While the setting was fairly typical for an anthropologist, Henrich’s research was not. Rather than practice traditional ethnography, he decided to run a behavioral experiment that had been developed by economists. Henrich used a “game”—along the lines of the famous prisoner’s dilemma—to see whether isolated cultures shared with the West the same basic instinct for fairness. In doing so, Henrich expected to confirm one of the foundational assumptions underlying such experiments, and indeed underpinning the entire fields of economics and psychology: that humans all share the same cognitive machinery—the same evolved rational and psychological hardwiring.

The particular game that Henrich used was the Ultimatum Game (click on the hyperlink for a description), and as the data accumulated, it revealed some rather profound behavioral differences between the Machiguenga and the average North American or European.  Again quoting from the Pacific Standard article,

To begin with, the offers from the first player were much lower. In addition, when on the receiving end of the game, the Machiguenga rarely refused even the lowest possible amount. “It just seemed ridiculous to the Machiguenga that you would reject an offer of free money,” says Henrich. “They just didn’t understand why anyone would sacrifice money to punish someone who had the good luck of getting to play the other role in the game.”

Obviously, “the same evolved rational and psychological hardwiring” was not the most parsimonious explanation for this “anomaly.”  It was, of course, culture.  As Henrich and his collaborators continued their research,

…they began to find research suggesting wide cultural differences almost everywhere they looked: in spatial reasoning, the way we infer the motivations of others, categorization, moral reasoning, the boundaries between the self and others, and other arenas. These differences, they believed, were not genetic. The distinct ways Americans and Machiguengans played the ultimatum game, for instance, wasn’t because they had differently evolved brains.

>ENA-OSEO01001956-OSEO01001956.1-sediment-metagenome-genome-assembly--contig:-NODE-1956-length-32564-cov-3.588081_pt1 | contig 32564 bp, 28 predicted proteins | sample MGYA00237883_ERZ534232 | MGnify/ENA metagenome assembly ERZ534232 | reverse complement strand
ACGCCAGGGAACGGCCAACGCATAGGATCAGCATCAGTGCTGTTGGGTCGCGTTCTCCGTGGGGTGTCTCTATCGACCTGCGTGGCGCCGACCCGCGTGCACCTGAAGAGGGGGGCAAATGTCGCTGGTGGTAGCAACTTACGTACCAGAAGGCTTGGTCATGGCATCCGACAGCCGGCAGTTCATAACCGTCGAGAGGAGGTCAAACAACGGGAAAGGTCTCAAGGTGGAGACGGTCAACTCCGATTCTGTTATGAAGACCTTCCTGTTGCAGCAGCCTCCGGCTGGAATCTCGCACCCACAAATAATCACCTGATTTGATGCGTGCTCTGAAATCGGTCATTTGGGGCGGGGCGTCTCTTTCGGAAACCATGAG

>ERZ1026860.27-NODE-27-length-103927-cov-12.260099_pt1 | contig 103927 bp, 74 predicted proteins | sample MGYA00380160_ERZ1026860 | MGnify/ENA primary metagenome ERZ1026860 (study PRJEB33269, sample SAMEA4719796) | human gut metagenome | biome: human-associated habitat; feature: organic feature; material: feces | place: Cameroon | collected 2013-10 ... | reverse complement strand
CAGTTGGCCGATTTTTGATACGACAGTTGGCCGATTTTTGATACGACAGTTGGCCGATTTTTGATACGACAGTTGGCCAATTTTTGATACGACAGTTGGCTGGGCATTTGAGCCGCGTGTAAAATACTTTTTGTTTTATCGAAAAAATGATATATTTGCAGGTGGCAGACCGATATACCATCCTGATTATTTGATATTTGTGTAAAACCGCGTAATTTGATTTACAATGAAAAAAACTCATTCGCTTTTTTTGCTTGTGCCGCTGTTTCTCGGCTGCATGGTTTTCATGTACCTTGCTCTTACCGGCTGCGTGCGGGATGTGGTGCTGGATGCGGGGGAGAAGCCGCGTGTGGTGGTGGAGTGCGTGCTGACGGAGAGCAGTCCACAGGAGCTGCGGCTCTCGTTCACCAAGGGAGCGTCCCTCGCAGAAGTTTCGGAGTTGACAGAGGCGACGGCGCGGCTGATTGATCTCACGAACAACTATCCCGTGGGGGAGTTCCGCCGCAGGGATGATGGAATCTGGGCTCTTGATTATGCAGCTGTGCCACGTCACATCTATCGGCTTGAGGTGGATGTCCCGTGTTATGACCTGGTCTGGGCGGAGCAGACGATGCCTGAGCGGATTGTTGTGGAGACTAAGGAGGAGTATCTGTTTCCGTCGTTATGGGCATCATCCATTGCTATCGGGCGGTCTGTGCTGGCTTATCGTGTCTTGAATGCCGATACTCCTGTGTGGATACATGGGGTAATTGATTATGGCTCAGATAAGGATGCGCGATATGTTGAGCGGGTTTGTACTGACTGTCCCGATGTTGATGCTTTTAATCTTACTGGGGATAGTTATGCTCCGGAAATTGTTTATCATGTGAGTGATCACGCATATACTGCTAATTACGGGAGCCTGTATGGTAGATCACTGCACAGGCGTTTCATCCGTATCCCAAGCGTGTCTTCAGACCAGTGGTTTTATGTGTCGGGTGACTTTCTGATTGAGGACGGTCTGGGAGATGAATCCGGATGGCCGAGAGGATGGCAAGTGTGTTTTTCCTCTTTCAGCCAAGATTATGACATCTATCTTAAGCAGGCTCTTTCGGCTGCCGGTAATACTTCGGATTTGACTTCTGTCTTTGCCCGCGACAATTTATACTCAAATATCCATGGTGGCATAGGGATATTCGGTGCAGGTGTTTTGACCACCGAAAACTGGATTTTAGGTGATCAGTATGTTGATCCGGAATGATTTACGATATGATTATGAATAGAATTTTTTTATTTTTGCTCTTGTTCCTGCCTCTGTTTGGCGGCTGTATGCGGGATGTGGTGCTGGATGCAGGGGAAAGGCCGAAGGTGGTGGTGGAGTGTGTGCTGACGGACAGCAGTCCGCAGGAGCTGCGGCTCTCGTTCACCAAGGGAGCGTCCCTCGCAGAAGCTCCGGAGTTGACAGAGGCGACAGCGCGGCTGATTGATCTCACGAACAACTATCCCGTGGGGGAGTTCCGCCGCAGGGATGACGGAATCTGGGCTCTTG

As they say, read the whole thing.  I find stories like this tremendously encouraging.  Why?  In none of Henrich’s papers that I have looked at to date is there any suggestion that anyone who disagrees with him is either a racist or a fascist.  In none of them do I detect that he has an ideological ax to grind.  In none of them do I detect an implicit rejection of anything smacking of evolutionary psychology.  Quite the contrary!  In a conversation with an interviewer from, for example, Henrich explicitly embraces human nature, suggesting that its evolution was driven by culture.  For example, from the interview,

Another area that we’ve worked on is social status. Early work on human status just took humans to have a kind of status that stems from non-human status. Chimps, other primates, have dominant status. The assumption for a long time was that status in humans was just a kind of human version of this dominant status, but if you apply this gene-culture co-evolutionary thinking, the idea that culture is one of the major selection pressures in human evolution, you come up with this idea that there might be a second kind of status. We call this status prestige.


A commitment to something like anti-nepotism norms is something that runs against our evolutionary inclinations and our inclinations to help kin and to invest in long-term close relationships, but it’s crucial for making a large-scale society run. Corruption, things like hiring your brother-in-law and feathering the nest of your close friends and relatives is what really tears down and makes complex societies not work very well. In this sense, the norms of modern societies that make modern societies run now are at odds with at least some of our evolved instincts.

I love that reference to “evolved instincts.”  Back in the day the Blank Slaters used to dismiss anyone who used the term “instinct” in connection with humans as a troglodyte.  “Instincts” were for insects.  Humans might (but almost certainly did not) have “predispositions.”  Politicians and debaters are familiar with the gambit.  It’s basically a form of intellectual one-upmanship.  Of course, neither then or now was anyone ever confused by the use of the term “instinct.”  Everyone knew perfectly well in the heyday of the Blank Slate what those who used it were talking about, just as they do now in the context of Henrich’s interview.  The pecksniffery associated with its use was more or less equivalent to a physicist striking intellectual poses because someone he disagreed with used the term “work” or “power” in a matter different from their definitions in scientific textbooks.

In short, the work published by Henrich et. al. does not appear to conform to some ideological party line in the interest of some future utopia.  It’s intent does not appear to be the enabling of pious poses by the authors as “saviors” of indigenous people.  One actually suspects they have written it because it is what they have observed and believe to be the truth!

This sort of work is not only very refreshing, but very necessary.  Science advances by way of hypotheses, or what some have called “just so stories.”  Truth is approached by the relentless criticism and testing of these “just so stories.”  The havoc wrought in the field of cultural anthropology and many of the other behavioral sciences by the zealots of failed secular religions destroyed their credibility, greatly impairing their usefulness as a source of criticism and testing for the hypotheses of evolutionary psychology, which have been proliferating in such abundance of late.  Work like this may eventually restore some semblance of balance.  It’s high time.  There is no form of knowledge more important to our species than self-knowledge.  It is not hyperbole to say that our survival may depend on it.